Learning At The Potter's Wheel is a collection of articles on home, family, marriage, parenting, natural medicine and herbs. . . along with a few other items of interest. Have fun sorting through my junk drawer of assorted thoughts and ramblings.


The Potter has persisted in giving me treasures I don't always understand or appreciate. Patiently, He is teaching me to trust that all I really need to know is that I am in HIS hands. . .


Kelp is a term used for edible seaweed.

Fucus vesiculosis
Fucus, Sea-Wrack, Kelp-Ware
Black-Tang, Quercus marina, Cutweed
Bladder Fucus, Fucus (Varech), vesiculeux
Blasentang, Seetang, Meeriche

The dried mass of root, stem and leaves (thallus, frond, offshoots)

Primary chemical constituents of this plant include mucilage, algin, beta-carotene, bromine, calcium, copper, iron, magnesium, mannitol, organic iodine, phosphorus, potassium, sodium, sulfur, volatile oils, Vitamins A, E, B, D, zeaxanthin and many other minerals.

Kelp may be eaten raw or consumed in a number of other forms, including dried, tablets, granulated or ground into powder. It is also available in liquid form and can be added to drinking water. In its powdered form, it can be used as a condiment for flavoring and as a salt substitute.

Used as an external application or internally, Kelp has a reputation in helping the relief of rheumatism and rheumatoid arthritis.

Bladderwrack, a type of Kelp, has a chemical constituent of called alginic acid which swells upon contact with water. Taken orally, Bladderwrack forms a type of seal at the top of the stomach. Because of this property, this type of Kelp is often used in over-the-counter preparations for heartburn. The same property gives Bladderwrack laxative properties as well.

Kelp is a natural source of iodine, an essential nutrient for proper function of the endocrine system, especially the thyroid gland. Kelp has proved useful in the treatment of under active thyroid glands (hypothyroidism) and goiter. Where obesity is related to hypothyroidism, Kelp is a help in weight reduction.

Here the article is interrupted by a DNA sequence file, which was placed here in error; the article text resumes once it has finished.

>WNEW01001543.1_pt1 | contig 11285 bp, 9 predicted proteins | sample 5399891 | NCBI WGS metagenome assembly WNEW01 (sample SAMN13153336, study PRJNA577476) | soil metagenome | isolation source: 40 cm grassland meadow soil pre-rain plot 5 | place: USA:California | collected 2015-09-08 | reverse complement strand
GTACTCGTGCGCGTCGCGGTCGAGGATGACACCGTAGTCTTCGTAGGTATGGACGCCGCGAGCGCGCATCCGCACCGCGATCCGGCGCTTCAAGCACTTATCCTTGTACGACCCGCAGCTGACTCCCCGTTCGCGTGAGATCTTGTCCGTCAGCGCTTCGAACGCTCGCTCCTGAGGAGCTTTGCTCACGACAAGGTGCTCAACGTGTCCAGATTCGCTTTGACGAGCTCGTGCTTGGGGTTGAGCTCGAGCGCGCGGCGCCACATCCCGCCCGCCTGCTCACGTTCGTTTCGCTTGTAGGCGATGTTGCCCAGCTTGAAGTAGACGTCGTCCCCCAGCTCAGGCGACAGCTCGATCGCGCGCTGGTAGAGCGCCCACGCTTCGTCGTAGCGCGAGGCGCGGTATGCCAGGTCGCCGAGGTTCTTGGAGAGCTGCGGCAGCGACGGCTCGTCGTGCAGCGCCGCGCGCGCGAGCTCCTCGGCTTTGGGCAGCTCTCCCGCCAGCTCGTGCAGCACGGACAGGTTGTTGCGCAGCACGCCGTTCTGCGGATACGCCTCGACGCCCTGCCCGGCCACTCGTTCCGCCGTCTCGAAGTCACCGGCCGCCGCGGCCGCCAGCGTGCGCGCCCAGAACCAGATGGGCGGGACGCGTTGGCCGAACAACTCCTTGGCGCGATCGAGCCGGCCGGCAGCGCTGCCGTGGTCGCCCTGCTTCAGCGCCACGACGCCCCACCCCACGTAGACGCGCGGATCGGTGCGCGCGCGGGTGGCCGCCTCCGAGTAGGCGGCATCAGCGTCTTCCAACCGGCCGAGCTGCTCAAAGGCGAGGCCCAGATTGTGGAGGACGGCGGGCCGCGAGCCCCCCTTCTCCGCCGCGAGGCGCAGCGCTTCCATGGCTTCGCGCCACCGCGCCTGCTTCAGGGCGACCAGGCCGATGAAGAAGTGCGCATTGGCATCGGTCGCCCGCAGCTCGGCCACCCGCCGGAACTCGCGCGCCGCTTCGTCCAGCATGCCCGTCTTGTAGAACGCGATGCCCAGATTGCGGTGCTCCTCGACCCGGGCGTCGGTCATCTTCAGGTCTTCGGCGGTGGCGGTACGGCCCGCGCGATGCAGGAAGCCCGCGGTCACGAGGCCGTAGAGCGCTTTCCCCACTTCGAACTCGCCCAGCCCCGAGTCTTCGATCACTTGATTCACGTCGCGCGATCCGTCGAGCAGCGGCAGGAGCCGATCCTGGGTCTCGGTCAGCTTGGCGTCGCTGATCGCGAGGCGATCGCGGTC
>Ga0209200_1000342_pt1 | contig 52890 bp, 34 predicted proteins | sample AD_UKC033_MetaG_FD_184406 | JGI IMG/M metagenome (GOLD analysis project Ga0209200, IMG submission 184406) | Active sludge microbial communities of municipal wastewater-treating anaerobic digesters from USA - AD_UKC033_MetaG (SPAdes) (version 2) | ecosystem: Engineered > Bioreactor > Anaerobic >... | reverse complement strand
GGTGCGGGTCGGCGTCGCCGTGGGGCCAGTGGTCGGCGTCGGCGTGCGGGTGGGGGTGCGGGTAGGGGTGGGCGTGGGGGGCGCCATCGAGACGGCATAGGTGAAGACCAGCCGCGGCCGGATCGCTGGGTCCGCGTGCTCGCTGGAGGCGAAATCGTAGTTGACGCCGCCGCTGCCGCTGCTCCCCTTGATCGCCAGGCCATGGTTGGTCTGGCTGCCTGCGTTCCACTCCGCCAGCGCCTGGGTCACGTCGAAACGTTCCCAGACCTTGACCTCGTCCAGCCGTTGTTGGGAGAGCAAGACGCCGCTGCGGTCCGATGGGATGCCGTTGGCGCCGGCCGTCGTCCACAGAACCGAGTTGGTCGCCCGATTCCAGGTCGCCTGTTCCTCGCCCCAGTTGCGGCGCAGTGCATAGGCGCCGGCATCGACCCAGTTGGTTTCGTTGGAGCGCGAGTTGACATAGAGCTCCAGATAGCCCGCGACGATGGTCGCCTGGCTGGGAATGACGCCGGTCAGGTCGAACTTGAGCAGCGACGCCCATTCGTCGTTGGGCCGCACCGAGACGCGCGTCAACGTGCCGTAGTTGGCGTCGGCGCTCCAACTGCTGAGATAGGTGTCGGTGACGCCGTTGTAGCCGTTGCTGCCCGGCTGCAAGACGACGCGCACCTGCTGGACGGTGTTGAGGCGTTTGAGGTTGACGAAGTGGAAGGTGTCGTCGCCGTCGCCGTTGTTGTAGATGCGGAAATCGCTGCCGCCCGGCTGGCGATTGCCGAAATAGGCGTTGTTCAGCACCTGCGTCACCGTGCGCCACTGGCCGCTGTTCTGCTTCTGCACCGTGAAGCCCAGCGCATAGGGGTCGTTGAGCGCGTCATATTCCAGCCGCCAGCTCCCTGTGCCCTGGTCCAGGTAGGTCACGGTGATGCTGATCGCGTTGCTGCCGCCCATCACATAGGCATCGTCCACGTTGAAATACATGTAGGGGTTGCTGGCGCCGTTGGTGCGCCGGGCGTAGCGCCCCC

Iodine in Kelp helps prevent tumor growth, helps cleanse the body of radiation and acts as a natural antibiotic, fighting infection. The natural plant iodine present in Kelp is absorbed more slowly and more safely than chemical iodine. This property enables Kelp to support the adrenals, pancreas, thyroid and pituitary glands, alleviating symptoms related to poor endocrine function. These include symptoms such as low body temperature, hair loss, enlarged prostate, fetal abnormalities, poor function (or decreased function) of reproductive organs.

Rich in calcium, chlorine, potassium, magnesium and other minerals including trace minerals, Kelp helps normalize glands and hormone levels during pregnancy as well as strengthen nails, build cell membranes, and support proper function of the immune system.

For more information on the role of Iodine in support of health, read this article:
Iodine, Required for Health

While most Kelp is considered safe during pregnancy, I would take care to be sure of the source, as plants harvested from polluted waters could carry toxins such as mercury, a known neurotoxin. There are cautions against using Bladderwrack for pregnant or lactating mothers. Bladderwrack is also not recommended for use by those suffering from hyperthyroidism or cardiac problems. Excessive dosage (many times the recommended dosage) may lead to hyperthyroidism, tremor, increased pulse rate and elevated blood pressure.

As with all herbs, avoid use of plants that have been exposed to toxic chemicals or have not been certified 'chemical free.'

Disclaimer: None of this is to be considered a substitute for medical examination and/or treatment. Use what you will, but do so knowing that you must consider your own circumstance and the application of these things with sound judgment.


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